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Category Archive for 'Historical'

I have never thought of Louise Erdrich as a particularly humorous author, but the opening chapter of this novel, “Time In Time Out,” had me chuckling nonstop at the wry humor and irony for all thirty pages. Tookie, the narrator, wastes no time introducing herself, explaining in the opening sentence that “While in prison, I received a dictionary. It was sent to me with a note. This is the book I would take to a deserted island,” a book she had received from a former teacher. Tookie, released from prison in her thirties, “still parties, drinking and drugging like I [am] seventeen,” and she admits that she does not yet know who she is. Finding a job becomes difficult until she talks with “Louise,” who runs a bookstore in MInneapolis, Birch Bark Books, which becomes a setting and includes “Louise.” Since author Louise Erdrich herself also owns a bookstore called Birch Bark Books, the identifications are real. Characters come to life as history takes place, with Covid playing a strong role in the action, as does the death of George Floyd. A book which focuses on books, readers, and authors, this will appeal to a wide range of readers.

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In the fifth installment of the Wyndham and Banerjee mysteries, set in 1923, author Abir Mukherjee once again recreates the complex issues of colonialism in India after World War I, laying the groundwork for the tensions, the hostility among those of competing religious views, and the overriding fear that an all-out religious war might break out at any moment. The Hindus, Muslims, devotees of Mahatma Gandhi, and the British are all committed to keeping India free from tyranny, but each wants his own version of “freedom,” and no one agrees with anyone else. Author Abir Mukherjee is able to convey this confusion and frustration among all those of influence by using two very different characters. Sergeant Surendranath Banerjee, often known as “Surrender Not” Banerjee for his attitudes and the pun on his name – is a Hindu from Calcutta who is working with Sam Wyndham of the British Imperial Police Force, to try to bring peace and avoid anarchy as a result of all the competing social and religious interests. Then the bombings and fires begin. Full of action, a wide variety of characters, complex relationships, and a history of India and the forces that made it what it is today, this book presents all the details.

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John Banville, writing here under his own name, has returned to writing mystery stories featuring the often unlovable Dublin police pathologist, Quirke, and he clearly enjoys the freedom of his mystery writing. This novel opens in London, where an Irishman who “liked killing people” is hired to kill a mother who plans to leave her son out of her will. Grabbing her bag “to make it look like garden snatch job done by some panicky kid,” he does the job and escapes. The second setting is in Donostia, Spain, where Quirke, a recently married pathologist for the Dublin police, and his wife Evelyn, a psychiatrist, are on holiday. In Spain, Quirke twice sees an Irish woman from a distance and believes he has seen her before, dismissing, temporarily, the idea that a physician friend of his daughter Phoebe in Dublin, missing and presumed dead, might actually be the person he has seen. Creating many darkly ironic scenes and descriptions, Banville creates his characters, using them to present plot elements which many other “literary” authors would be unable to include in a mystery without being accused of “sensationalism.” APRIL IIN SPAIN is a coherent, tense, and wide-ranging mystery, written with drama and flair, with no subject considered off-limits.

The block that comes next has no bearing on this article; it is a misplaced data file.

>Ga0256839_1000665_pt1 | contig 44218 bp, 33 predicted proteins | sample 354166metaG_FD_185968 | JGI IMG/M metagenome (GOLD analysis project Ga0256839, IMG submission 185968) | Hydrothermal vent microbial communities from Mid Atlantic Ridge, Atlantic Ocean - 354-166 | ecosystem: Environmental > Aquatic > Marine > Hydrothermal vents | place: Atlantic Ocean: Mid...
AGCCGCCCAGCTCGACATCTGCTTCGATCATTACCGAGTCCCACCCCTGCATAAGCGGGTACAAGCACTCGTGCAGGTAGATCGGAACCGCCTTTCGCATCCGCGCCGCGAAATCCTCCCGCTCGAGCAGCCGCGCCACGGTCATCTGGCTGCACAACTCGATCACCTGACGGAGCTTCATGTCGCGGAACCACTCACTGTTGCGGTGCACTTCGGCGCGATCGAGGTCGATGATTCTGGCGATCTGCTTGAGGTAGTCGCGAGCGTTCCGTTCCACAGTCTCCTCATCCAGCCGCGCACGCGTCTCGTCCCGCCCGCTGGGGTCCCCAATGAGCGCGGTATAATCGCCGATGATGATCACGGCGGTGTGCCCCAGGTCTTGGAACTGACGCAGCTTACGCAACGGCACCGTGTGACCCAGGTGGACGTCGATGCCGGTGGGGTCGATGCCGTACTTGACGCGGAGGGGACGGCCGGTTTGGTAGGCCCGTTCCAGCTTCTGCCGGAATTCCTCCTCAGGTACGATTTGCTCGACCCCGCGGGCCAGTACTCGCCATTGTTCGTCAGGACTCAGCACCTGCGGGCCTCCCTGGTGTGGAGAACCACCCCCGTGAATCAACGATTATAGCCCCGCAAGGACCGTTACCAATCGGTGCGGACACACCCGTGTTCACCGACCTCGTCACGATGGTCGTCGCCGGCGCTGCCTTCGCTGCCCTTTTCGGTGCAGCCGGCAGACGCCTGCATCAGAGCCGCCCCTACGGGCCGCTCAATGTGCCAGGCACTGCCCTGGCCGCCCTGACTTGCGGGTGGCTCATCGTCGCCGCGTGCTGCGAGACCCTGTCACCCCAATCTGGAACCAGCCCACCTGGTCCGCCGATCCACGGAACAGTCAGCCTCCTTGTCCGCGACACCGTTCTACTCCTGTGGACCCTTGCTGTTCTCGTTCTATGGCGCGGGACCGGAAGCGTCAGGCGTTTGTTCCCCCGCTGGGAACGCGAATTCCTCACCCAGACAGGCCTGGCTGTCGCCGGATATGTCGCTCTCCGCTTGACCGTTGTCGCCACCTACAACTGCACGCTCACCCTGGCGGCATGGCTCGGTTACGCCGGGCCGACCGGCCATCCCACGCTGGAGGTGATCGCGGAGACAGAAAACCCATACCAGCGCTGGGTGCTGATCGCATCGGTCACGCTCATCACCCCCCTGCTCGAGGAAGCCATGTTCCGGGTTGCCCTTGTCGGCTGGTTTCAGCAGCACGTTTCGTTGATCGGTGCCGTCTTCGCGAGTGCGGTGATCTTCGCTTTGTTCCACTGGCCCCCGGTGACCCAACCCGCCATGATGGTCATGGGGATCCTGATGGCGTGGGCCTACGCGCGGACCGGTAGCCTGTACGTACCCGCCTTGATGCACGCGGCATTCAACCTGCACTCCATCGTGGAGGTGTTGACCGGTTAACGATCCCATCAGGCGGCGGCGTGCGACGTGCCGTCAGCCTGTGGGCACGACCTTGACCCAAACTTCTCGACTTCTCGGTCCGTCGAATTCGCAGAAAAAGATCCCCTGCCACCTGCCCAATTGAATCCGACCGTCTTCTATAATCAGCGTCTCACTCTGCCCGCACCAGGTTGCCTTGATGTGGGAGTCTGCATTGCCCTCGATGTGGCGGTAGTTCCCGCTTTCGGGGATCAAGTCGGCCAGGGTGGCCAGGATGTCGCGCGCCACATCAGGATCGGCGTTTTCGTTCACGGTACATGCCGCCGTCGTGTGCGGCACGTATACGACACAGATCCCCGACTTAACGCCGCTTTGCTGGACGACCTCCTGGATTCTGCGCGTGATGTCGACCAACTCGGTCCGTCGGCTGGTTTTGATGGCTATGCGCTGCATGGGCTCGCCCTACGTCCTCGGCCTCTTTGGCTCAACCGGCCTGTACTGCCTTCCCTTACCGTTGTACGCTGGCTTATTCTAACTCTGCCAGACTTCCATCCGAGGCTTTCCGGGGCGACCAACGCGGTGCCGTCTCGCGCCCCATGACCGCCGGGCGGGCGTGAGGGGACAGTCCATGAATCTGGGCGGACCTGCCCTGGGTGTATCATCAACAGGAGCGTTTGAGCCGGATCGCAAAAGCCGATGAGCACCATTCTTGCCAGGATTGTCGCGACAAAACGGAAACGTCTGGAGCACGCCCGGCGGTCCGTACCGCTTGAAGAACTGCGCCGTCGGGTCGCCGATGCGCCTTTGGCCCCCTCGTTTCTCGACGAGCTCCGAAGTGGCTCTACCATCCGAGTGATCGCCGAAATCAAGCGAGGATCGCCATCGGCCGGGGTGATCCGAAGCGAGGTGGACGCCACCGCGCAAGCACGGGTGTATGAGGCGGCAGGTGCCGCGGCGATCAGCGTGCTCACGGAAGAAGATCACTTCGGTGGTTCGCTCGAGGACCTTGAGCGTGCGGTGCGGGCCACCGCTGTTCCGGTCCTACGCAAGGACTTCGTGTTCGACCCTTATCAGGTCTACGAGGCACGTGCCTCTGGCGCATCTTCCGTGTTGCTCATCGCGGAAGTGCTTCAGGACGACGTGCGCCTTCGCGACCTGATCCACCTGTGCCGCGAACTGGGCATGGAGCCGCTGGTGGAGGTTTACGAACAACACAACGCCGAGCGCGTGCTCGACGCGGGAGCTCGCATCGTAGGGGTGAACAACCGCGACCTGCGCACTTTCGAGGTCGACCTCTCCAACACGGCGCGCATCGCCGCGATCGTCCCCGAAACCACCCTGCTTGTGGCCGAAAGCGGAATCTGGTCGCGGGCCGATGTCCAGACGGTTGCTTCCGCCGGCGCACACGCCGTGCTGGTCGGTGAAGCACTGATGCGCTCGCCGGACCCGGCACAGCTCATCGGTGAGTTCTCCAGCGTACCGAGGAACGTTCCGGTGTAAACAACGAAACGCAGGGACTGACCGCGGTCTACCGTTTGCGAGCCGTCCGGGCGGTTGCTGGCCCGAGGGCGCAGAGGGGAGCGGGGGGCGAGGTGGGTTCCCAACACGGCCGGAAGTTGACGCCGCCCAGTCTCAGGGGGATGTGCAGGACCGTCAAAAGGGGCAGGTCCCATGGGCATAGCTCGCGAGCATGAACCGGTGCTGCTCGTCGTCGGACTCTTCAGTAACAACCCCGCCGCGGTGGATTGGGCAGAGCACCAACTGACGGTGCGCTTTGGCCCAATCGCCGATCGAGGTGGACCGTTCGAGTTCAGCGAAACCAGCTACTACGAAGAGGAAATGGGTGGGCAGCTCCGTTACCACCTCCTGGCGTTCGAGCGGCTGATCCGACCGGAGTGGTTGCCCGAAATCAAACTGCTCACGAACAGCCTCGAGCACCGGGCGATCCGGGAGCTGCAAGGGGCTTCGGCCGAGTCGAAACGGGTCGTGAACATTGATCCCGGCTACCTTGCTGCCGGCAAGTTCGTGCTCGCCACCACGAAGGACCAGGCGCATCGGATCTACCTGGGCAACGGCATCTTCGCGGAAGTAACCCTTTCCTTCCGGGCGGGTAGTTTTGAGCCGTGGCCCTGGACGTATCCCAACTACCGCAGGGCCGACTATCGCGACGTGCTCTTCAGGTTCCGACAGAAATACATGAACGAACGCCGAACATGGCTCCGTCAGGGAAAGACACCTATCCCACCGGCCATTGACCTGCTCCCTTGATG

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The death of fourteen-year-old Emmett Till by lynching in Money, Mississippi, in 1955, serves as the starting point for a broad look at racial crime, the people who participate in it, their families, and the society in which they live and perpetuate their own version of “justice.” Author Percival Everett treats Till’s murder and those which follow with the seriousness they deserve, but he also keeps a light, often absurd touch, preventing the reader from becoming so overwhelmed by issues that s/he becomes inured to the individual horrors. Characters have unexpected names (Pinch Wheyface and Pick L. Dill, for example), and ignorance and profanity play a big role here as the murderers of Emmett, all from the same family, themselves become the victims of vengeance by unknown people. Roles get reversed, black investigators take precedence over local white police, and as lynchings spread throughout the country, they ultimately become an issue involving an unnamed former President. Unique and unforgettable in its presentation, format, and messaging.

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HARLEM SHUFFLE by Colson Whitehead is a gem of novel, one certain to win both literary prizes and enthusiastic plaudits from its readers. A crime novel which remains both entertaining and filled with warmth toward many of the characters, even those who do not follow the straight and narrow, it shows life as it is and emphasizes the variety of ways that people deal with their difficulties successfully, even when threats and fear become part of the equation. Despite his marginal set of ethics and a neighborhood in which murder is common, Carney as main character remains intriguing and sympathetic in most of his actions. And though he may never be considered a “hero” on a grand scale, he is a hero to many people for his accomplishments and his pragmatic vision of the community’s future possibilities. His innate goodness, even in the most trying times, somehow shines through, often with a touch of humor.

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